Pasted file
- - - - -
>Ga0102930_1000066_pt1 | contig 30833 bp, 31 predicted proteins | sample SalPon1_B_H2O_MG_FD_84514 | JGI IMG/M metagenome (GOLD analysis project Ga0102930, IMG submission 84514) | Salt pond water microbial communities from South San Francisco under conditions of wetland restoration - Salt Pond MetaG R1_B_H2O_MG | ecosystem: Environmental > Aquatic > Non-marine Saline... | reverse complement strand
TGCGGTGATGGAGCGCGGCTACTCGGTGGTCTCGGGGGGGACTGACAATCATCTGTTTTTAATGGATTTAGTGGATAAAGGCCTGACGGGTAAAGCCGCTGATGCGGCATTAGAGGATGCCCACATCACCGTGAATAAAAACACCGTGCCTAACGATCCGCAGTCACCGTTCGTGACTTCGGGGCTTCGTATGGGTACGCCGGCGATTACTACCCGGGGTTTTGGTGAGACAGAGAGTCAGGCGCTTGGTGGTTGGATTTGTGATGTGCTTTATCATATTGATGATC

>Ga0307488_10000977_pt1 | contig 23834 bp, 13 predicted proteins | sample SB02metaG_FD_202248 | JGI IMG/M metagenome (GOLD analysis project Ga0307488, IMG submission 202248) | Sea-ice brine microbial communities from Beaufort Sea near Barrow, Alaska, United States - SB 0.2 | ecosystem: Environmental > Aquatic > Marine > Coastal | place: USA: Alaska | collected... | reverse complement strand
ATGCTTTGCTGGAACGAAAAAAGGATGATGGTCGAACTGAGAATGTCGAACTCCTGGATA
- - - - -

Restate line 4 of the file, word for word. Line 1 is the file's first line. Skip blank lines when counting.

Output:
ATGCTTTGCTGGAACGAAAAAAGGATGATGGTCGAACTGAGAATGTCGAACTCCTGGATA